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Scientists in sleeping sickness 'breakthrough'

Prof Paul Wyatt holds a molecular model of the new drug compound
Prof Wyatt says the discovery is one of the most significant in years

Scientists say they have identified a potential treatment for sleeping sickness, a killer disease that infects about 60,000 people in Africa a year.

British and Canadian experts say drugs could attack an enzyme the parasite causing the illness needs to survive.

They say the orally-administered drug could be ready for human clinical trials in about 18 months.

The disease, spread by the bite of a tsetse fly, is caused by a parasite attacking the central nervous system.

It has similar symptoms to malaria, making it difficult to diagnose. Left untreated, it moves to the spinal column and brain, resulting in mental confusion and eventual death.

Fatal side effects

Tsetse fly
The deadly parasite survives inside the gut of tsetse flies

The "breakthrough" came at the University of Dundee in Scotland, where scientists were funded to research diseases neglected by major drugs companies.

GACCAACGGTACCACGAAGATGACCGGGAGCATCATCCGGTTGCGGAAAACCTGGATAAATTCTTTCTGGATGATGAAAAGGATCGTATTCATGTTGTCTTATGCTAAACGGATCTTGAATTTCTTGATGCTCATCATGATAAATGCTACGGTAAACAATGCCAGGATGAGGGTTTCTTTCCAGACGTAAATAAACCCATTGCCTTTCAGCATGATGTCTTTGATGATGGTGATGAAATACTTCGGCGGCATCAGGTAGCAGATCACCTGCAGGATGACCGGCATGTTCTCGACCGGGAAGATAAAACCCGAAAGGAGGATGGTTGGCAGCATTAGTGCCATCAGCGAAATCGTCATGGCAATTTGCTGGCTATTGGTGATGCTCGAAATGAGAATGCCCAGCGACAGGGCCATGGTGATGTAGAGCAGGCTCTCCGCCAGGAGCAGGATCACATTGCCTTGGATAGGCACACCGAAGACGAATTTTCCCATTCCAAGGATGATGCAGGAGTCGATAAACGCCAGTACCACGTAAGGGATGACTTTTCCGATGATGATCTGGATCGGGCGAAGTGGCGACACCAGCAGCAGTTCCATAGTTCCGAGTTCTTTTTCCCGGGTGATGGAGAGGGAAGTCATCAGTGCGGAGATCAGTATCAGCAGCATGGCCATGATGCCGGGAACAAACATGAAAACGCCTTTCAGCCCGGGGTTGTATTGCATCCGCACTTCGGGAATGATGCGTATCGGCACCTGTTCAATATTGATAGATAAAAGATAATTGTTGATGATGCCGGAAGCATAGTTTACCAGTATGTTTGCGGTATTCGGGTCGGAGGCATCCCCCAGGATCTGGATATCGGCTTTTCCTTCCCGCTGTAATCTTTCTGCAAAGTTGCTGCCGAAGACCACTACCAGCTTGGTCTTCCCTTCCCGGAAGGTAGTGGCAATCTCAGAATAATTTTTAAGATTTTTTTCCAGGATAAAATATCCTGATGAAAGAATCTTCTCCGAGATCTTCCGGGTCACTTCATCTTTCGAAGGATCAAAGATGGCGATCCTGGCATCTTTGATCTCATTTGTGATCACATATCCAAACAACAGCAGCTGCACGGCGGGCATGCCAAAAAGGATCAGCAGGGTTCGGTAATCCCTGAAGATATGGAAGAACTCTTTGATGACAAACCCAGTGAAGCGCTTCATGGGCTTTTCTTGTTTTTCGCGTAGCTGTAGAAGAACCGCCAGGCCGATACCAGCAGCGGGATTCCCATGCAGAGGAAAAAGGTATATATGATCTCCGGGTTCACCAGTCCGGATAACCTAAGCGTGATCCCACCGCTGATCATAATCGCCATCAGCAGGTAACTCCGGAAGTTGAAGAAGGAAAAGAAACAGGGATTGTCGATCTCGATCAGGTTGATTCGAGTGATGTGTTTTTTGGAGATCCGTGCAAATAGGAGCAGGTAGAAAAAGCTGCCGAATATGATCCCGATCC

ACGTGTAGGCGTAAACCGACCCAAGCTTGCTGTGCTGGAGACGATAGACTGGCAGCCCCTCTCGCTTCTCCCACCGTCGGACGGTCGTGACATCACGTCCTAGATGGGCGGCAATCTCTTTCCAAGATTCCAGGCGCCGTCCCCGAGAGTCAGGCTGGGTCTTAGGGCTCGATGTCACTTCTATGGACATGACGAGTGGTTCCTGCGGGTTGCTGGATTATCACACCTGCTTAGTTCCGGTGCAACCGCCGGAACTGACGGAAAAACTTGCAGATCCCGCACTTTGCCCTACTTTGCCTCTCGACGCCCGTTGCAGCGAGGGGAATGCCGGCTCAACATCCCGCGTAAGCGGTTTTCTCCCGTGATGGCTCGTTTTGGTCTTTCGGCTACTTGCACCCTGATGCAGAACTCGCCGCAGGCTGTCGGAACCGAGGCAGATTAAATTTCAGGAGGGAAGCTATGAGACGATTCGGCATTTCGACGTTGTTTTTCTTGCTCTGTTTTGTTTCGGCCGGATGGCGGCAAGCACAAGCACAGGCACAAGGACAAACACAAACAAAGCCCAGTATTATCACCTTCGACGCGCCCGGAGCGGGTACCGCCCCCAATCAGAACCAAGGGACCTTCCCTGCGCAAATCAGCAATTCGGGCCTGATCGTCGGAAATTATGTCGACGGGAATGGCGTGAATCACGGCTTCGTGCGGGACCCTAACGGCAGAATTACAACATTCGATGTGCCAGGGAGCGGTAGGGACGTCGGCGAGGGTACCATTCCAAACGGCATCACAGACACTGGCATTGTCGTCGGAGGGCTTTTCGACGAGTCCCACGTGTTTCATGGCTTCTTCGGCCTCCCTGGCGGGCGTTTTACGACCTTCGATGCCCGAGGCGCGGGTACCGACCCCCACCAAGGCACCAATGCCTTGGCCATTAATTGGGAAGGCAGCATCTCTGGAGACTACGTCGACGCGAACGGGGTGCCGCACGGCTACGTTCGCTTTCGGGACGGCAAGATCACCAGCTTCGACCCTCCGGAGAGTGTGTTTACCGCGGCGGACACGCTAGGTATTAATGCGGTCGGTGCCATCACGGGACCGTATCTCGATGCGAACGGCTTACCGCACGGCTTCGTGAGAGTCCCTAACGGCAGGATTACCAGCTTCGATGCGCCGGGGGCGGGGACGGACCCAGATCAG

Professor Paul Wyatt, director of the programme, said: "This is one of the most significant findings made in recent years in terms of drug discovery and development for neglected diseases."

He said the research, published in the journal Nature, represented "significant strides" in the development of a full blown drug against the disease.

The World Health Organization estimates there are between 50,000 and 70,000 cases of the disease a year, with a further 60 million people at risk of infection.

FROM BBC WORLD SERVICE

The research in Dundee was backed by partners at the University of York in England and the Structural Genomics Consortium in Toronto, Canada.

The two drugs currently available to treat sleeping sickness both have associated problems.

One is arsenic-based with side effects that kill one in 20 patients and the other - eflornithine - is costly, only partially effective and requires prolonged hospital treatment, the scientists said.



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